17. 17. • Each pixel is divided into two areas with 1:2 ratio so as to realize spatial dither gray scale. • Spacer walls were constructed within the panel in order to show high shock stability. • The cell spacing was 1.3µm. • Optimal adhesion between both substrates was obtained, yielding higher shock stability more than 20kg/cm2.
  18. 18. Properties and uses • Very thin layer (less than 2 µm thick) can help produce a 90° polarisation twist.  High density displays with small display areas can be produced.  DisplayTECH claims that a stamp sized FLCD can drive resolutions needed for 50 inch screens. • Switching time is less than 100 µs  High frame rate video displays are possible. • Magnetic polarisation effect is bistable.  Can be used for low frame rate displays that can run on very low power  This property can help build display with non-volatile memory with the advantage that the memory can be changed easily.
  19. 19. Cont.. • Viewing angle is greater than 120°  This makes it suitable for commercial TV applications. • Some commercial products do seem to utilize FLCD. • High switching allows building optical switches and shutters in printer heads.
  20. 20. Flexible color moving-image FLC display (A4 size, 96×64 pixels, external-transistor-matrix driven)
  21. 21. Challenges • The problems facing ferroelectric researchers are numerous. • Alignment defect control (sensitive to shock and vibration) • Cell spacing control • Temperature range • Response time, and Gray Scale New fluorinated liquid crystal compounds are being developed to help decrease the response time and improve the contrast ratio (contrast is limited by defects).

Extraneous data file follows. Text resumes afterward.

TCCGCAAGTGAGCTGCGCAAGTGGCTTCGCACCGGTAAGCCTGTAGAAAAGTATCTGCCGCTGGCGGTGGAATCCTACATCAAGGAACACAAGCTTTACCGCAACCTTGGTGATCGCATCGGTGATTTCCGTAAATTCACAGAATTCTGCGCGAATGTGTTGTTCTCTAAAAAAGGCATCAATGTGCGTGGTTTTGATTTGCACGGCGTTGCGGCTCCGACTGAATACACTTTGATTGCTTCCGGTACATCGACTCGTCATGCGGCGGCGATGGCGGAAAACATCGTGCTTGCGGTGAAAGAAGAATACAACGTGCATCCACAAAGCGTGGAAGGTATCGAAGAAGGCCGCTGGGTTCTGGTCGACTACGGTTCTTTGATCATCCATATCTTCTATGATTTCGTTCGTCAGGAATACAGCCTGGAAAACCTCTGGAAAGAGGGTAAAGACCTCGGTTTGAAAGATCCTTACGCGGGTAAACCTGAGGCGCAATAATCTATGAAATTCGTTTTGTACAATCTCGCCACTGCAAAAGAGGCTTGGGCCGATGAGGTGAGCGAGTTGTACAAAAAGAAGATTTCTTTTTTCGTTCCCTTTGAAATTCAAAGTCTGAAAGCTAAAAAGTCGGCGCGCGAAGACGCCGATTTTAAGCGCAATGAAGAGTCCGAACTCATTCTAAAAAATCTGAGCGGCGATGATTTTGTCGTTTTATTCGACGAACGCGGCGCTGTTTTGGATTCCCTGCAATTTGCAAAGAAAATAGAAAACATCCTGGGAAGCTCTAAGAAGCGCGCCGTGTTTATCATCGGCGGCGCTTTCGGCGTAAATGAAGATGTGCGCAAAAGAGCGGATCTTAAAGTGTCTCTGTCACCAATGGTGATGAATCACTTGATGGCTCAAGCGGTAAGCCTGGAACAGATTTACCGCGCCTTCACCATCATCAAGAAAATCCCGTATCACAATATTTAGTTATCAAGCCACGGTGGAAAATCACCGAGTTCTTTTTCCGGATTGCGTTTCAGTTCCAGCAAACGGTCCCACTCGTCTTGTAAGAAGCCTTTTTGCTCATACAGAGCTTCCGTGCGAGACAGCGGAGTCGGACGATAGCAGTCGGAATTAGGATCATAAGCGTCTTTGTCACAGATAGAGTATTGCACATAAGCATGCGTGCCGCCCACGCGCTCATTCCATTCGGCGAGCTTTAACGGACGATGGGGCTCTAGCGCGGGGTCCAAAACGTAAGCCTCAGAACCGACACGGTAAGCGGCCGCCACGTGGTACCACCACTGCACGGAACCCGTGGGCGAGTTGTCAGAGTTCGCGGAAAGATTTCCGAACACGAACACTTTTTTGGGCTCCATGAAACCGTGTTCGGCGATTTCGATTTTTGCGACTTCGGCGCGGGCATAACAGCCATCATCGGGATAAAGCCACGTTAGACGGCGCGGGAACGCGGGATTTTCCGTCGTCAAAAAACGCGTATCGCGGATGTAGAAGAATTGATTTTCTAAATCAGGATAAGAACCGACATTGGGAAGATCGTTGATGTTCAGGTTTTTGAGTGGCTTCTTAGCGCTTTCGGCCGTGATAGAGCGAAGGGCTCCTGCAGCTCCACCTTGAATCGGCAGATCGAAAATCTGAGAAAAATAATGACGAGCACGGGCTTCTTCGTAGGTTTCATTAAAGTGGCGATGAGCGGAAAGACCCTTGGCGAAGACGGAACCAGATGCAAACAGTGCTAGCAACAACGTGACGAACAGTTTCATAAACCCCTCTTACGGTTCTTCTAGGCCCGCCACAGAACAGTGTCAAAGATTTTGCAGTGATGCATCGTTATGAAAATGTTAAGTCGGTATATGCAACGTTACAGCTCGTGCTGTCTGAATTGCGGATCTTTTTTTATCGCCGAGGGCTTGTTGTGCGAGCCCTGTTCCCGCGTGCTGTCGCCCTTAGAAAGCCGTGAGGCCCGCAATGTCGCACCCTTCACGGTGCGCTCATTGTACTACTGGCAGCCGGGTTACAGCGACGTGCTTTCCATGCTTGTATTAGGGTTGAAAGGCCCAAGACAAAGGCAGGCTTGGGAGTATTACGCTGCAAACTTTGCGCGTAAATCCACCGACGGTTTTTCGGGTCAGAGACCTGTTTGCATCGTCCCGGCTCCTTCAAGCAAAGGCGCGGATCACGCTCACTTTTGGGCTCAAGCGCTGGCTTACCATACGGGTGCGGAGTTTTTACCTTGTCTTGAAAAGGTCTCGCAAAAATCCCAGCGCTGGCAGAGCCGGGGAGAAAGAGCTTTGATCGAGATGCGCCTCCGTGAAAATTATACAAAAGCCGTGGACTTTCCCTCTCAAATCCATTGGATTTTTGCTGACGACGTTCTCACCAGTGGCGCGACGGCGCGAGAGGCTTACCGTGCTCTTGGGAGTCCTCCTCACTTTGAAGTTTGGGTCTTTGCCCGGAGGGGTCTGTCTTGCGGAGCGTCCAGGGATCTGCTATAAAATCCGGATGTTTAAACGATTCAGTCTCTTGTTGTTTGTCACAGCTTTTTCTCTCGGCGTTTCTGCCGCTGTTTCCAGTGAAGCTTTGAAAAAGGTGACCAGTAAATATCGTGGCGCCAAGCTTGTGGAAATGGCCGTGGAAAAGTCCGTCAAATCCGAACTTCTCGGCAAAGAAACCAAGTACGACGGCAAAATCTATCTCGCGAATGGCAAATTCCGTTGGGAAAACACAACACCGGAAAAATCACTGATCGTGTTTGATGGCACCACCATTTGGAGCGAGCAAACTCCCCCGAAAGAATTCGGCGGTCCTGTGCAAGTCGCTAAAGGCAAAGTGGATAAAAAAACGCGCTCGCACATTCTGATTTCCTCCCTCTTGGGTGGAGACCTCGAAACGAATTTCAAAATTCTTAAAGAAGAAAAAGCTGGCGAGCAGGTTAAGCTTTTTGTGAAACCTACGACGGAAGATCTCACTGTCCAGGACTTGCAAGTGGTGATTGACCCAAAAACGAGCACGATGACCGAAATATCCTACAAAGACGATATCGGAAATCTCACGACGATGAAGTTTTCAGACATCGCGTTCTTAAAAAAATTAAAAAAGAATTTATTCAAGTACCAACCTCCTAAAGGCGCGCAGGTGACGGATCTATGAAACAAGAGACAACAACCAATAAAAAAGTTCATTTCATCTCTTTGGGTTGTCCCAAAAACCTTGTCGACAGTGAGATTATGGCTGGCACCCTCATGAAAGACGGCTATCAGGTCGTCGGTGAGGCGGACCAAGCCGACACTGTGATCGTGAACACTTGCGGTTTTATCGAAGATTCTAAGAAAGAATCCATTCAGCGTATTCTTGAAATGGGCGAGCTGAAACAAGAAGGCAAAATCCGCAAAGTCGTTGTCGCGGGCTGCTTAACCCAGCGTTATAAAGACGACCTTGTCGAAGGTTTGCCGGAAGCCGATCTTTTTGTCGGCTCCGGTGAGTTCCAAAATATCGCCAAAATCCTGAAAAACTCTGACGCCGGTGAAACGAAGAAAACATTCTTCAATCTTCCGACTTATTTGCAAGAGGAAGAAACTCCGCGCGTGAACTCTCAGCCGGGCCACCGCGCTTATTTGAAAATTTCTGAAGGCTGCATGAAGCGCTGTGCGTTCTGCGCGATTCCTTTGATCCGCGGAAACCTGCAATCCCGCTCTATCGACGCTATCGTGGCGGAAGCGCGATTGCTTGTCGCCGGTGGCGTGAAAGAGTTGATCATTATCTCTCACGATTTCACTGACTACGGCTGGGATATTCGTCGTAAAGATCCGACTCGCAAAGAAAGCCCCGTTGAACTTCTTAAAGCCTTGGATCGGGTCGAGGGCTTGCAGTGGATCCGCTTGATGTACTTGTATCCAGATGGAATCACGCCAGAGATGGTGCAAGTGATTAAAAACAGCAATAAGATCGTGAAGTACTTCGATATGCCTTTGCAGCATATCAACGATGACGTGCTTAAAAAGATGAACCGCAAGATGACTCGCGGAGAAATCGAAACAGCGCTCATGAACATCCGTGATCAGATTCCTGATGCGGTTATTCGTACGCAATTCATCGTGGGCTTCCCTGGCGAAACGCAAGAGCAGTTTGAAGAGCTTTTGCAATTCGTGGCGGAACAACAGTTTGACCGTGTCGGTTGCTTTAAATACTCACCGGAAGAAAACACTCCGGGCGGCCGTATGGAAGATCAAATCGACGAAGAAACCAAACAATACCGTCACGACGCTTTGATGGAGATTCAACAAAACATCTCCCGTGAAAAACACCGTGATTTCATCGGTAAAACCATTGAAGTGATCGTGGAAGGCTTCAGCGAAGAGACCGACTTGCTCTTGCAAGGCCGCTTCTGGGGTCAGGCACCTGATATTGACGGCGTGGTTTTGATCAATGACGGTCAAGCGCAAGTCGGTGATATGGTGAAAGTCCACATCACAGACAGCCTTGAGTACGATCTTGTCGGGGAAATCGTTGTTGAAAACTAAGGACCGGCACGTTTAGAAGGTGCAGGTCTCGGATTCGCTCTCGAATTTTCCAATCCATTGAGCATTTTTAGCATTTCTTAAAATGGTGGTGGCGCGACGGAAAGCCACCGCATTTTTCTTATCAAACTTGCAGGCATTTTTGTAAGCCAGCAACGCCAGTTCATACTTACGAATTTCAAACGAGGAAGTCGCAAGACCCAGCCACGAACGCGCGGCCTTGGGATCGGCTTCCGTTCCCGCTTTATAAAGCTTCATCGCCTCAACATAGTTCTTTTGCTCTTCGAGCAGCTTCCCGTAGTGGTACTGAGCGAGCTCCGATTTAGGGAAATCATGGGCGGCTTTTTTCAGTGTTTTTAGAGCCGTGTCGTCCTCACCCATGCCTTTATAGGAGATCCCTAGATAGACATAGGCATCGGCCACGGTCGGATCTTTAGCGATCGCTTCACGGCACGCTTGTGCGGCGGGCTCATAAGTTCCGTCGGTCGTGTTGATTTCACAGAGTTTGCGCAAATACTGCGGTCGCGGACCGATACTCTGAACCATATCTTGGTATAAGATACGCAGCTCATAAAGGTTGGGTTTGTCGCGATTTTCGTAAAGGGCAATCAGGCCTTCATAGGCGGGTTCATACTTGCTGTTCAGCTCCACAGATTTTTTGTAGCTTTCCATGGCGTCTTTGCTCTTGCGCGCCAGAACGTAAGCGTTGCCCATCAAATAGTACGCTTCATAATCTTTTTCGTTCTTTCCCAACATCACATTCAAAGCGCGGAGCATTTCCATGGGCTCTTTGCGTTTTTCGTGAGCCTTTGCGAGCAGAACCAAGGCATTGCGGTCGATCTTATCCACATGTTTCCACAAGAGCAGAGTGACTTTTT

22. 22. Conclusion • Prospects for the future are mixed for this technology. • While much research continues, it is unclear what market the ferroelectric LCD will serve. • Certainly, if the problems can be solved, then the high contrast and wide viewing angle achieved with ferroelectric LCDs will put them in competition with active matrix LCDs.
  23. 23. References • http://en.wikipedia.org/wiki/Ferro_Liquid_Display • http://www.wtec.org/loyola/dsply_jp/c4_s7.htm • http://www.google.co.in/patents/US6844909- Patent Ferrodielectric liquid crystal display (FLCD) manufacturing method • http://www-inst.eecs.berkeley.edu/~ee290d/sp99/ho17/sld022.htm • http://plc.cwru.edu/tutorial/enhanced/files/flc/flcstruc/flcstruc.htm Visit www.seminarlinks.blogspot.com to download